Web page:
There is something romantic about living on a farm/ranch in the rural Ozarks. But sometimes, unglamorous chores have a way of presenting themselves. Today (after much procrastination) was the day I needed to repair a section of fencing. But before undertaking this job, I needed to drag the pasture so I could walk around without tromping through piles of manure. So here is a picture of the broken fence rail, and the scotch harrow I use to deal with the manure:
For more about this scotch harrow and dragging the horse pastures, see my previous post entitled Non-Toxic Fly Control, which is, I believe, irresistable reading ;)
For more info on fencing, see my previous post entitled The Most Effective Fence Ever Grown?, and about other damage that has befallen our fencing see Still Cleaning Up After the Ice Storm of 2009.
Earlier this week, HP shot itself in the foot by announcing a) that they were seeking ways to jettison their $40 billion per year PC business, b) immediately killing all their webOS hardware products, and c) announcing their intention to totally restructure their core business to emulate IBM and Oracle as a software and IT services firm. As one might expect (except for HP senior executives), the market rewarded this news by devaluing HP stock by over 20% in one day (see chart). Approximately $16 billion in shareholder wealth vanished overnight. Good going, HP!
So on a personal note, I am now in a dilemma. I purchased a 32Gb TouchPad in July, shortly after it’s introduction, for $600. I don’t regret the purchase per se, as the TouchPad running webOS has proven to be phenomenal in my daily routine (I plan to write about my experience with the TouchPad on my blog soon). It has been transformational for me, to say the least. But now I see that the TouchPad is going to be dumped at fire-sale prices. The Touchpad is now being offered on hpshopping.com for as little as $99! At that price, I am seriously considering buying another TouchPad for Retta. It’s a steal, which might soften the blow of having overpaid for the first one by about $500 :'(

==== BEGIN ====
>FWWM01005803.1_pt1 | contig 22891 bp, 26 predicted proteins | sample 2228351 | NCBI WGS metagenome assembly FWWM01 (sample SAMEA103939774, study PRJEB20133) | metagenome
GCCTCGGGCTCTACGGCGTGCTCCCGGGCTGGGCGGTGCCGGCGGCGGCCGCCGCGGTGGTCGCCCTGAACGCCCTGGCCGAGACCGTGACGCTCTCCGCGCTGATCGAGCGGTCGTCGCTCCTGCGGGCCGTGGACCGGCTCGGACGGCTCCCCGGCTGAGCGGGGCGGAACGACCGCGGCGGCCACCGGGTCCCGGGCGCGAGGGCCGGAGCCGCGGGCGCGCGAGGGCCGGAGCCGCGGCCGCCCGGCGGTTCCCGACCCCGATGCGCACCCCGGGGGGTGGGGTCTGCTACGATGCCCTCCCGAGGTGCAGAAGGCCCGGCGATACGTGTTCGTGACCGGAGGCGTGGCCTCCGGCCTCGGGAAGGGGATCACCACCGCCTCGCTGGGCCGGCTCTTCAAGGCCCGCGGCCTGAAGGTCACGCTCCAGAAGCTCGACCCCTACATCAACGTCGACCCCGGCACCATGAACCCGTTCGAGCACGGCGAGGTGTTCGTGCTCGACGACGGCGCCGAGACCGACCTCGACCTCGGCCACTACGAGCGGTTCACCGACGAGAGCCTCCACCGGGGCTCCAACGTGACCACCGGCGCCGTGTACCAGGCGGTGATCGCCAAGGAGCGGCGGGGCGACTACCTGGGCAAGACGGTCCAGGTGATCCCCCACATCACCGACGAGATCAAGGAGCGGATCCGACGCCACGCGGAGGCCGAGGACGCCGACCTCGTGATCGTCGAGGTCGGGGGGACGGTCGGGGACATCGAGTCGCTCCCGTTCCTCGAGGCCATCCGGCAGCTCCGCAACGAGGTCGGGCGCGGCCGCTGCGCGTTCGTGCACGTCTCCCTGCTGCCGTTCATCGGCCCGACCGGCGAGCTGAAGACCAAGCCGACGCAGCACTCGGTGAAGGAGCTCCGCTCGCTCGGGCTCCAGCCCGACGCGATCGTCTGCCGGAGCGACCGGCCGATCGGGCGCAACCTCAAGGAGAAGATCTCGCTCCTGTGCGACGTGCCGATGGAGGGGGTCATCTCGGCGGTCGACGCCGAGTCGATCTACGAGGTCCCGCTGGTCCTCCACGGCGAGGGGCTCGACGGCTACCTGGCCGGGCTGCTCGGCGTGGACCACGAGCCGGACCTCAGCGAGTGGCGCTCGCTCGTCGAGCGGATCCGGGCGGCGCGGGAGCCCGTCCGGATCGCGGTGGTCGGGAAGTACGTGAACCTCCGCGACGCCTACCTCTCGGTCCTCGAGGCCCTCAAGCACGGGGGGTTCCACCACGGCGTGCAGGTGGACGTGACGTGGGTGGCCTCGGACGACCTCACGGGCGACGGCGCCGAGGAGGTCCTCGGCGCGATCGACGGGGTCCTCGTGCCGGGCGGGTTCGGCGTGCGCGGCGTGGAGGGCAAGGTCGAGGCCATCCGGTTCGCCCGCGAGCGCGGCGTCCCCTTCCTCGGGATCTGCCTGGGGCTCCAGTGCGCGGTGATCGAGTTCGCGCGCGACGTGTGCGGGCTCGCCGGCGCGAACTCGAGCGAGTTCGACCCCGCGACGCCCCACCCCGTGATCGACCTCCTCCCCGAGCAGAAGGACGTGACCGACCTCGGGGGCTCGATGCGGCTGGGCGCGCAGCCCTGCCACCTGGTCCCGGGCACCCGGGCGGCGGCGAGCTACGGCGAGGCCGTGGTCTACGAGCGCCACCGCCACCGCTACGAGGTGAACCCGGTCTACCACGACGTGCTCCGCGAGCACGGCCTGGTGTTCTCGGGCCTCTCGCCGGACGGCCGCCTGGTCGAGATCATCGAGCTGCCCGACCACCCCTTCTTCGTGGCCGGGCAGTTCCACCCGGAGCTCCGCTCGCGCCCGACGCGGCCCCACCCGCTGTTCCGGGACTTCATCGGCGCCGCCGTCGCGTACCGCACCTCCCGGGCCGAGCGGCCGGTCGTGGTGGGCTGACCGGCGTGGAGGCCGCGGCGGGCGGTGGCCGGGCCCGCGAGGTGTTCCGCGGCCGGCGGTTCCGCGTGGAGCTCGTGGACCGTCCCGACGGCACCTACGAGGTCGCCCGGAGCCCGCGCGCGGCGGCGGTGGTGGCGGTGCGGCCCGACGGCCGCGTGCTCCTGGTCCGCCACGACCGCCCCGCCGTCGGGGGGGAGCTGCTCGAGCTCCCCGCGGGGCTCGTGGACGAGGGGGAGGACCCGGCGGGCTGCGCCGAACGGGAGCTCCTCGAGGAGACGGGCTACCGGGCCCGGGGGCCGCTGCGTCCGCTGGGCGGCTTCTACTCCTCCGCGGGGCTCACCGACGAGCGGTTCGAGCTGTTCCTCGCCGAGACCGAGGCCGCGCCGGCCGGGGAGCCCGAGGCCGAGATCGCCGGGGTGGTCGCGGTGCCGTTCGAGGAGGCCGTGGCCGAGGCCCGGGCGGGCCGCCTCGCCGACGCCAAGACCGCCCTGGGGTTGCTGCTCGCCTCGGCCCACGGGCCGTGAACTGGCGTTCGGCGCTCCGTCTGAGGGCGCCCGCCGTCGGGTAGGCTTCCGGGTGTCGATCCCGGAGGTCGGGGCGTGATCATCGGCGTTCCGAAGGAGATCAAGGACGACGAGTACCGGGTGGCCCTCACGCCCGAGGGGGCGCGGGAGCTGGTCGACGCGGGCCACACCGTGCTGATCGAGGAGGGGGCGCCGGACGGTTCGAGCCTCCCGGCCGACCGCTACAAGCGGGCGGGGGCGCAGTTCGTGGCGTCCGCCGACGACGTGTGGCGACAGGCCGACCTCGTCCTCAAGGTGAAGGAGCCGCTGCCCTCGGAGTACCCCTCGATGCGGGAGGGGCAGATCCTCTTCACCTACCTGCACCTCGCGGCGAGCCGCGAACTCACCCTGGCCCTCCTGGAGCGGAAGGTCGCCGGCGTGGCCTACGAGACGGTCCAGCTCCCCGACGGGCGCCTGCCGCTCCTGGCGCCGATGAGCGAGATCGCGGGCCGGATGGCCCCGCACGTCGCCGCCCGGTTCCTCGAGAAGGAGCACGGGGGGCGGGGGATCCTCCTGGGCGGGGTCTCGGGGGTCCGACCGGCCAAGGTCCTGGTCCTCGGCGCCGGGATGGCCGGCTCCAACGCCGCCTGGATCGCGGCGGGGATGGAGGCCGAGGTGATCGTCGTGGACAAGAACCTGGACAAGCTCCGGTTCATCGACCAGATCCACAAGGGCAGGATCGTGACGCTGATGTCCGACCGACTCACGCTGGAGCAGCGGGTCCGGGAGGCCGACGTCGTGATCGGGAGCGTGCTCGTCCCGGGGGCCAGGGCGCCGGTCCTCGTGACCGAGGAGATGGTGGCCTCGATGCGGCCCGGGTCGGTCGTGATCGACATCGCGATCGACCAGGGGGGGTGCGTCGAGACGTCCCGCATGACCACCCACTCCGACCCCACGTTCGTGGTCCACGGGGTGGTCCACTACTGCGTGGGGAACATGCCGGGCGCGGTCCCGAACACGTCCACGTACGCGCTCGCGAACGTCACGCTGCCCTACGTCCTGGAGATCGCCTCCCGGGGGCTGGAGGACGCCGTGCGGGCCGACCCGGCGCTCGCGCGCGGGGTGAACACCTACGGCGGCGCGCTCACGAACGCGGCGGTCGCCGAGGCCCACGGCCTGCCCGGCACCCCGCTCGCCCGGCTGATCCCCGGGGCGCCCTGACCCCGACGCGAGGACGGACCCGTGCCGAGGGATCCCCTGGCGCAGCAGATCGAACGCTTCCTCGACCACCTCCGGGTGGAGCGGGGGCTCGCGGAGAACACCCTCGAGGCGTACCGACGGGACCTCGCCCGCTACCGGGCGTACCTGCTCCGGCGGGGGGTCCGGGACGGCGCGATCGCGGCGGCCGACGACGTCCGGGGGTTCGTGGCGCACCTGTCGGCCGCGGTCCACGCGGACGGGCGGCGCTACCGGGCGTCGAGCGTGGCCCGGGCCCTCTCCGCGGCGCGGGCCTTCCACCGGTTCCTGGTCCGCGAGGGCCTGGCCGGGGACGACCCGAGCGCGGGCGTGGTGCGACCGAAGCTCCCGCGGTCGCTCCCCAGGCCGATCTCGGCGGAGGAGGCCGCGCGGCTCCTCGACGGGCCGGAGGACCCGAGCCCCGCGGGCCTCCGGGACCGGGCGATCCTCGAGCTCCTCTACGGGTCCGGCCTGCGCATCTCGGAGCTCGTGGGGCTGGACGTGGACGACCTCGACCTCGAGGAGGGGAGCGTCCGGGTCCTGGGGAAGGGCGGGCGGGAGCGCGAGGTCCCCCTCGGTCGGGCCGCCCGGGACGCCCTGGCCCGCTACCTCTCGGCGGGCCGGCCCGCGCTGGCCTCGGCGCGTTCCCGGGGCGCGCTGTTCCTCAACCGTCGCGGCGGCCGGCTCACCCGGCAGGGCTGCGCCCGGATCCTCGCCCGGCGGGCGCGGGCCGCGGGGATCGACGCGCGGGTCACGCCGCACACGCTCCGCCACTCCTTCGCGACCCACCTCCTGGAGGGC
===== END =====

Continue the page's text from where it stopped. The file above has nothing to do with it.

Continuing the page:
The local population of white tail deer apparently feel right at home with us. This juvenile seems unphased by our Labrador’s presence, and the dog appears to show only mild interest in the deer.
These guineas are curious about any creatures that share their habitat, and take the opportunity to check out this young deer.
This doe, with her two offspring, have been hanging around the house for some time now. Now that they have become comfortable with our presence, I suspect we will be seeing them frequently this year.